The first video recording and playing machines for professional use appeared in the 1950s. Since the late 1960s, electronic firms together with broadcasting companies have worked on equipement for home use.
In the mid 1970s, Betamax and VHS emerged as widely adopted competing standards, of which the latter became the ultimate victor. VHS was extremely successful, before sinking into obsolescence after the introduction of the DVD and digital video recorders around the turn of the millenium.
|EVR video tape used in Nintendo arcade machines|
But before the world settled on VHS, a plethora of different formats was developed. One of these was called 'Electronic Video Recording' or EVR for short.
Nintendo used this system in a number of its arcade cabinets.
|Nintendo EVR Race arcade (1975)|
Two different lines were created based on the EVR technology: EVR Race and EVR Baseball.
They were released in 1975 by Nintendo Leisure System (任天堂レジャーシステム).
EVR Race was available as horse race game or as sports car race game, depending on the tapes loaded into it. Cabinets were available for different numbers of players, from one up to ten. The version shown here accommodates five players.
Essentially a betting simulation, in EVR Race players would pick the horse (or car) they expected to win, then watch a randomly selected prerecorded race. After the finish they are rewarded based on the outcome of the race and the odds assigned to the horse (or car) at the start.
|A prerecorded horse race is shown on a color television inside EVR Race|
In previous arcade game systems (Laser Clay Shooting System, Simulation System) Nintendo had used various image projection methods, including use of 16mm film.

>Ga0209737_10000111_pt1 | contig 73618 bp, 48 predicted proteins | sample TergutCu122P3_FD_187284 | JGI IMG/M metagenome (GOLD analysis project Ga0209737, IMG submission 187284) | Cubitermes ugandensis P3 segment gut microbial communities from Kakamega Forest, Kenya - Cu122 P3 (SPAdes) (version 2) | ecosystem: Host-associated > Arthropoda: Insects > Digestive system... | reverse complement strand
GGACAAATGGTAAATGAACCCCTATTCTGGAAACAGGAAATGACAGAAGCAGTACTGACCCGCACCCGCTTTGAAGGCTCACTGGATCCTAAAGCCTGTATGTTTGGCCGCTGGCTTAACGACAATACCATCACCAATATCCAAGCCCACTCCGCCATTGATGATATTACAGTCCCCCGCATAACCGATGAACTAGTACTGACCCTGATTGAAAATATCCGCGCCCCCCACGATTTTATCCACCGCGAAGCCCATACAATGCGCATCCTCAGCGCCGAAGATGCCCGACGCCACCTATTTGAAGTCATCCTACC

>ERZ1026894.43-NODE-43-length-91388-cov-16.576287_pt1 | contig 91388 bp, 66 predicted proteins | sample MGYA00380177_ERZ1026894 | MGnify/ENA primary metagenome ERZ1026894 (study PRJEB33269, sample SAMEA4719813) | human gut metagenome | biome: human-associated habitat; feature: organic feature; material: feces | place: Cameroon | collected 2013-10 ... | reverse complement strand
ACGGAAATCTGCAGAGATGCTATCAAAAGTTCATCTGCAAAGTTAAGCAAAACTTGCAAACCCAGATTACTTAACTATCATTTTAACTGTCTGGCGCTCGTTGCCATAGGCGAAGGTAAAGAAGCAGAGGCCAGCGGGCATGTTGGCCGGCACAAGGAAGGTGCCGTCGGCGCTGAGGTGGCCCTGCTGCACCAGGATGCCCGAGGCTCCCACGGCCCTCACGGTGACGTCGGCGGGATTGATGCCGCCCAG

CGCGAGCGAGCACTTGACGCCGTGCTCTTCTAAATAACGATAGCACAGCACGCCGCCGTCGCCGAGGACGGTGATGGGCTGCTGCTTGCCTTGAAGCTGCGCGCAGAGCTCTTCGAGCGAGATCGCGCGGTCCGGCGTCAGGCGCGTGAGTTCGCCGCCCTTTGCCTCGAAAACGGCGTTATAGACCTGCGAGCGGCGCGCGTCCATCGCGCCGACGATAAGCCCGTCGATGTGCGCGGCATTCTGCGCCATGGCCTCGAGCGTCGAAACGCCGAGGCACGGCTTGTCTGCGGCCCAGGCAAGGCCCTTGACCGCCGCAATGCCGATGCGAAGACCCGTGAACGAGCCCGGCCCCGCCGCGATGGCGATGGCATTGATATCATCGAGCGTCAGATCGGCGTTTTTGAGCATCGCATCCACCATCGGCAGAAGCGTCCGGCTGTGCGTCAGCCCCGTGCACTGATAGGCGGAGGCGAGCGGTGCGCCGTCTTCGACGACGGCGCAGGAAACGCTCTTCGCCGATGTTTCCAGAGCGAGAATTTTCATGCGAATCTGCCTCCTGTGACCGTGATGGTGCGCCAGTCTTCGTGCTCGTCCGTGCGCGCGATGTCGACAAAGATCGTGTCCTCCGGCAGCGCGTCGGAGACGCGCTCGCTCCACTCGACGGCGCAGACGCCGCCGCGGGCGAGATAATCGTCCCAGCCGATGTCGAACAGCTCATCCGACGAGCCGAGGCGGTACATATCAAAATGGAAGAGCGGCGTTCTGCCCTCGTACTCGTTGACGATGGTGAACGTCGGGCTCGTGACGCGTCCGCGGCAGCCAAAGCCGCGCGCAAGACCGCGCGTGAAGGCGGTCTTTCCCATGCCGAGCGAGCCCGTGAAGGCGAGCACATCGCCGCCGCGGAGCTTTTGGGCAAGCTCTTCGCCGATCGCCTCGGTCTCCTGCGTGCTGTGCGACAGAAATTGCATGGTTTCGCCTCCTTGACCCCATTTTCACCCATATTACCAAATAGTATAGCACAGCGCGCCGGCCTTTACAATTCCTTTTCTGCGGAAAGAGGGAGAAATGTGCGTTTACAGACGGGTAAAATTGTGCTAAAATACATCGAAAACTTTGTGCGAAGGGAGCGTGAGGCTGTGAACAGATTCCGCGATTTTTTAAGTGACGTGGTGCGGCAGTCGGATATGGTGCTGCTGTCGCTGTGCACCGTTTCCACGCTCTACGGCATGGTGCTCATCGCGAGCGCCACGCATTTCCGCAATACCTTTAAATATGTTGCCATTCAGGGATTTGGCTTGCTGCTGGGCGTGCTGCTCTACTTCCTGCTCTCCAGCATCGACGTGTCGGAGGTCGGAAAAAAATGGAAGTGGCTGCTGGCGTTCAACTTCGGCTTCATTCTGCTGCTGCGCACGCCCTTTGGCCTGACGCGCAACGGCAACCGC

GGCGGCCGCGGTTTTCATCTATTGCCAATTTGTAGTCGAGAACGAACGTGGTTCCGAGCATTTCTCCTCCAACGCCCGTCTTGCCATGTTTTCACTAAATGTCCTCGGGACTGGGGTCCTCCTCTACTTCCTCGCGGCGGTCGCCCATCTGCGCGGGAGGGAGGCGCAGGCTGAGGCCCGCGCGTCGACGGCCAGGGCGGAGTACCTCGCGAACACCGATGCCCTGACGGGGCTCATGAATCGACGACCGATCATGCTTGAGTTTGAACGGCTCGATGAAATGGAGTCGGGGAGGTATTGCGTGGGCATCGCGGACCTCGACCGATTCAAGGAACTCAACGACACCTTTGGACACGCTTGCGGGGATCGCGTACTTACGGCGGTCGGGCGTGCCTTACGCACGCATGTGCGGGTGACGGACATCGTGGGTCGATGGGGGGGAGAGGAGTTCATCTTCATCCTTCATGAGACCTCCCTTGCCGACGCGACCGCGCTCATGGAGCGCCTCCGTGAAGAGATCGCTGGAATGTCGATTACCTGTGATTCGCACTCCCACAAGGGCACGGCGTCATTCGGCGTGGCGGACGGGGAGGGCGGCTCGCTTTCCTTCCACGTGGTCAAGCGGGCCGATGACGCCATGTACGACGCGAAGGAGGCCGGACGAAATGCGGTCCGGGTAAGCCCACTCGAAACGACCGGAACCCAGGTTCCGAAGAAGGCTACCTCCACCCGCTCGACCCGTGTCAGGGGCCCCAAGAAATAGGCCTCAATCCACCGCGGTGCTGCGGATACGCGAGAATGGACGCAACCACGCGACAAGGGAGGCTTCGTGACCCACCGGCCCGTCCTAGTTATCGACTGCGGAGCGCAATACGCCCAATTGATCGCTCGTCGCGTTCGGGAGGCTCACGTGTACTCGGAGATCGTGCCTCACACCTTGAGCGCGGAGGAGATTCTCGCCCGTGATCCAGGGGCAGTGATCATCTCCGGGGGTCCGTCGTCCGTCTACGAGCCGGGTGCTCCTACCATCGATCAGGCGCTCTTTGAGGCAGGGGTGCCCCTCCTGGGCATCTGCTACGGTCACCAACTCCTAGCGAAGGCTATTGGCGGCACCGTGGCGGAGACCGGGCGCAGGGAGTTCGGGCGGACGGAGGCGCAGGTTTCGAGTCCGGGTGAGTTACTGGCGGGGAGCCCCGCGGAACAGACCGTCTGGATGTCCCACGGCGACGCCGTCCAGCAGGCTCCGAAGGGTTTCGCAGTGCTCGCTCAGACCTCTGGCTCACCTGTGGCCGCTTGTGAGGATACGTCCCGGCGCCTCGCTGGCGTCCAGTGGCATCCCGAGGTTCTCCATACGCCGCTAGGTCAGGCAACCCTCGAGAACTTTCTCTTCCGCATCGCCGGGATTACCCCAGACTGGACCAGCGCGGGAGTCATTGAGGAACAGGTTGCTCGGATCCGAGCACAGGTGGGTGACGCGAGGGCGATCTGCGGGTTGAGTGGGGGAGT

With EVR Race they started incorporting video technology for the first time.
The EVR system is an interesting mix of film and video technology.
Where most video tape systems use magnetic tape, EVR tape was actually more simliar to regular film, with frames of visible images. In the case of EVR these frames were not developed photographically but 'written' using a technique called electron beam recording.
During playback, the tape would be projected on a light-sensitive device inside the EVR player, which then converted the image into a video signal that could be displayed on a regular TV set.
|Video Derby Game (ビデオ ダービー ゲーム)|
EVR was originally developed by US broadcasting company CBS. Development was led by Peter Carl Goldmark, the man behind the LP record.
A number of global companies rallied behind the format, seeking world wide success, including a Japanese joint venture called Nippon EVR Ltd.
|EVR logo - emphasising the fact that it supported color video|
Nippon EVR Ltd. consisted of Teijin Ltd, Hitachi Ltd, Mitsubishi Electric and Mainichi Broadcasting System Inc.
Nintendo developed the EVR arcade system together with Mitsubishi Electric.
The video below shows a CBS trade presentation of the EVR system.
Video uploaded by YouTube user HoosierMecha
Even though it was called Electronic Video Recording, EVR only allowed playback. It was not possible to record yourself. This was done at a dedicated processing facility.
|Label on the EVR tape: "EVR film A" (EVRフィルム A)|
The EVR system produced high quality color video, but never really caught on.
And Nintendo? They soon dropped their attention from experimenting with exotic projection methods and followed the industry in creating video arcade games based on micro-processor technology, like Computer Othello.
CALLING ALL STATIONS: is there anyone out there with a working EVR player, who could play these tapes?
2017 UPDATE: with the help of a friendly gentleman from the UK, I finally discovered what is on these tapes. Curious? Check out this post.